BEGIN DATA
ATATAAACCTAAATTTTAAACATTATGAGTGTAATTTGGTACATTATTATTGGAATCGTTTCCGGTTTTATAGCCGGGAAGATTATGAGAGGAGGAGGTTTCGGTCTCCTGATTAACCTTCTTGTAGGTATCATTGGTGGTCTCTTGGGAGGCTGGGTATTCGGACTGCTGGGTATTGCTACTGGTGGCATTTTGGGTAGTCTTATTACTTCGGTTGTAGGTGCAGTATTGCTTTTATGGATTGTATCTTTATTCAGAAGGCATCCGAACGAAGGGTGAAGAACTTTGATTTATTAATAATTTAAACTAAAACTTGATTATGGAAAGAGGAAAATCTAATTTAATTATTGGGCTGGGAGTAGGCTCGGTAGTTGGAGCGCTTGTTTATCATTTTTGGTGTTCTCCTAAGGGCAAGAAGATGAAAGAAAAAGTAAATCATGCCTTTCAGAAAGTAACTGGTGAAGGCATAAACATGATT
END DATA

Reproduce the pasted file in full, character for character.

ATATAAACCTAAATTTTAAACATTATGAGTGTAATTTGGTACATTATTATTGGAATCGTTTCCGGTTTTATAGCCGGGAAGATTATGAGAGGAGGAGGTTTCGGTCTCCTGATTAACCTTCTTGTAGGTATCATTGGTGGTCTCTTGGGAGGCTGGGTATTCGGACTGCTGGGTATTGCTACTGGTGGCATTTTGGGTAGTCTTATTACTTCGGTTGTAGGTGCAGTATTGCTTTTATGGATTGTATCTTTATTCAGAAGGCATCCGAACGAAGGGTGAAGAACTTTGATTTATTAATAATTTAAACTAAAACTTGATTATGGAAAGAGGAAAATCTAATTTAATTATTGGGCTGGGAGTAGGCTCGGTAGTTGGAGCGCTTGTTTATCATTTTTGGTGTTCTCCTAAGGGCAAGAAGATGAAAGAAAAAGTAAATCATGCCTTTCAGAAAGTAACTGGTGAAGGCATAAACATGATT